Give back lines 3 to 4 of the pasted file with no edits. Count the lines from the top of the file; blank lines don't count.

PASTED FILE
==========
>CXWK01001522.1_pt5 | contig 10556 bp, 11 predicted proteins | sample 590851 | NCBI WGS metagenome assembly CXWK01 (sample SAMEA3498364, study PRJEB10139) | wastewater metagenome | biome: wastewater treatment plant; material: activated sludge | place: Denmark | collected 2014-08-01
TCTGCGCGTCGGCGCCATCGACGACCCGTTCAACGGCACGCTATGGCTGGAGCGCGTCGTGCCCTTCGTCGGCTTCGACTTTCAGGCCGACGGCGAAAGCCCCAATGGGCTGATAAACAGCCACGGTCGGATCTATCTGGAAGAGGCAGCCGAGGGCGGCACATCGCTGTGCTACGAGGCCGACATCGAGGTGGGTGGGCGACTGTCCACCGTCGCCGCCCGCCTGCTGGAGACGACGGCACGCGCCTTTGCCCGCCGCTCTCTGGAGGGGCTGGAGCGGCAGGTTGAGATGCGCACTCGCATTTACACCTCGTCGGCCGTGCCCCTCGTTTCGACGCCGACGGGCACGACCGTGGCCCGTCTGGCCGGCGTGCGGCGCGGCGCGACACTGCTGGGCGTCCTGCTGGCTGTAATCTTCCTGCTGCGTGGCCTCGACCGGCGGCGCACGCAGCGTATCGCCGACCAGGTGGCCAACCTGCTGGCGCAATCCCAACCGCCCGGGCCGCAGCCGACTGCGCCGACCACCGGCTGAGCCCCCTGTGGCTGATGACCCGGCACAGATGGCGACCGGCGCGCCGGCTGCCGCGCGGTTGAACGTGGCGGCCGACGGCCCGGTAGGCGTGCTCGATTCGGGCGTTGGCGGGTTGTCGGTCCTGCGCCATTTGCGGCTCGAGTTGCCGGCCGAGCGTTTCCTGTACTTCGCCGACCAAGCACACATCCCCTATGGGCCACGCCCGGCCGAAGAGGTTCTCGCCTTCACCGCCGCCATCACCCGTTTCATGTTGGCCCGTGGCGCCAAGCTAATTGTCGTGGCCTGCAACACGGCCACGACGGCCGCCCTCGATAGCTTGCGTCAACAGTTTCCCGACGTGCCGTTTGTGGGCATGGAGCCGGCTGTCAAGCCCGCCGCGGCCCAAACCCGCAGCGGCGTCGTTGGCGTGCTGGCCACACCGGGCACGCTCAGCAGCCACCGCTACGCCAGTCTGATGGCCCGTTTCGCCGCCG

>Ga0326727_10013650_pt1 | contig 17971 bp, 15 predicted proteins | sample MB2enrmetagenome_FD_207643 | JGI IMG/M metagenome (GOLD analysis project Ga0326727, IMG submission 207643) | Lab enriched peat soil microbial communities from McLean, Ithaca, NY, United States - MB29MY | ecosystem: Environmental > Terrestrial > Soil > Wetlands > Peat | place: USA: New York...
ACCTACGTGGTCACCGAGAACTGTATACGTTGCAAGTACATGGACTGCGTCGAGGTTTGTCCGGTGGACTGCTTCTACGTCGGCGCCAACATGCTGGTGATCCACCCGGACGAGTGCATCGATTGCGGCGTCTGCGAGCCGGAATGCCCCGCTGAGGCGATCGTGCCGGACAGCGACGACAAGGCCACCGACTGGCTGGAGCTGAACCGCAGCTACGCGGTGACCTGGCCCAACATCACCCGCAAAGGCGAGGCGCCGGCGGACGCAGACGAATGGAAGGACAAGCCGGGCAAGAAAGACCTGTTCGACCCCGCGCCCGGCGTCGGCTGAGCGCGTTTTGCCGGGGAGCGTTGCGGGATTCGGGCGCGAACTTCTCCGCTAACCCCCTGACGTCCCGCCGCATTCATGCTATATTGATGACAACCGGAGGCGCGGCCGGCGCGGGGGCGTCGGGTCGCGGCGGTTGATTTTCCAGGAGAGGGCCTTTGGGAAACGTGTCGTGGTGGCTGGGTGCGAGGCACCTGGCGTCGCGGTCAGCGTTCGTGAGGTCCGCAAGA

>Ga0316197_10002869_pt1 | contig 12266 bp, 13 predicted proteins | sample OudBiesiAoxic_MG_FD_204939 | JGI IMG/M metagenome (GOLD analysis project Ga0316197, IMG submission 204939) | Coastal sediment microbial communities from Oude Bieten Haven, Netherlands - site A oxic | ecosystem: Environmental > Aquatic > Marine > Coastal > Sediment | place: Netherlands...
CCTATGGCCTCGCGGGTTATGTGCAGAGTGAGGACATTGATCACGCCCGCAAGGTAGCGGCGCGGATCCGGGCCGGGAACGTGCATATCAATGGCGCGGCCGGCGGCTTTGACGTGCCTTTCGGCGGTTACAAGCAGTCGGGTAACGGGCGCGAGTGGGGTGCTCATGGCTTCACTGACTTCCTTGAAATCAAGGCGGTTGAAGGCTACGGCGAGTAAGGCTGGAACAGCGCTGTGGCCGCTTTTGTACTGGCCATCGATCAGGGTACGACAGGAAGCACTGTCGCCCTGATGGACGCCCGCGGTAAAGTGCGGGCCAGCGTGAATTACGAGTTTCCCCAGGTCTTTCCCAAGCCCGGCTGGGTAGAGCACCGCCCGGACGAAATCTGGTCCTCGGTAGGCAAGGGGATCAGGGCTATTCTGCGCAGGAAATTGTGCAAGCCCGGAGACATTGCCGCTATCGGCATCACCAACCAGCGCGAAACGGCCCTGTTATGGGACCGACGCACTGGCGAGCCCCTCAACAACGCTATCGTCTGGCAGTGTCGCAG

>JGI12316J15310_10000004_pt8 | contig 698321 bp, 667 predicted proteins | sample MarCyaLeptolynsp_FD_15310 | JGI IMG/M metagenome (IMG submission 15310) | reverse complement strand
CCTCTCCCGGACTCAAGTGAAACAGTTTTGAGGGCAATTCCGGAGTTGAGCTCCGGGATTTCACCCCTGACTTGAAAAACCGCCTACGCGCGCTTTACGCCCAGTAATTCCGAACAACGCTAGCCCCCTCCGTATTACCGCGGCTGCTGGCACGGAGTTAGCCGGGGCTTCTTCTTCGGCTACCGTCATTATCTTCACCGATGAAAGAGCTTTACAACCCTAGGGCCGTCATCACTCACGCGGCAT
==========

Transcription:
>Ga0326727_10013650_pt1 | contig 17971 bp, 15 predicted proteins | sample MB2enrmetagenome_FD_207643 | JGI IMG/M metagenome (GOLD analysis project Ga0326727, IMG submission 207643) | Lab enriched peat soil microbial communities from McLean, Ithaca, NY, United States - MB29MY | ecosystem: Environmental > Terrestrial > Soil > Wetlands > Peat | place: USA: New York...
ACCTACGTGGTCACCGAGAACTGTATACGTTGCAAGTACATGGACTGCGTCGAGGTTTGTCCGGTGGACTGCTTCTACGTCGGCGCCAACATGCTGGTGATCCACCCGGACGAGTGCATCGATTGCGGCGTCTGCGAGCCGGAATGCCCCGCTGAGGCGATCGTGCCGGACAGCGACGACAAGGCCACCGACTGGCTGGAGCTGAACCGCAGCTACGCGGTGACCTGGCCCAACATCACCCGCAAAGGCGAGGCGCCGGCGGACGCAGACGAATGGAAGGACAAGCCGGGCAAGAAAGACCTGTTCGACCCCGCGCCCGGCGTCGGCTGAGCGCGTTTTGCCGGGGAGCGTTGCGGGATTCGGGCGCGAACTTCTCCGCTAACCCCCTGACGTCCCGCCGCATTCATGCTATATTGATGACAACCGGAGGCGCGGCCGGCGCGGGGGCGTCGGGTCGCGGCGGTTGATTTTCCAGGAGAGGGCCTTTGGGAAACGTGTCGTGGTGGCTGGGTGCGAGGCACCTGGCGTCGCGGTCAGCGTTCGTGAGGTCCGCAAGA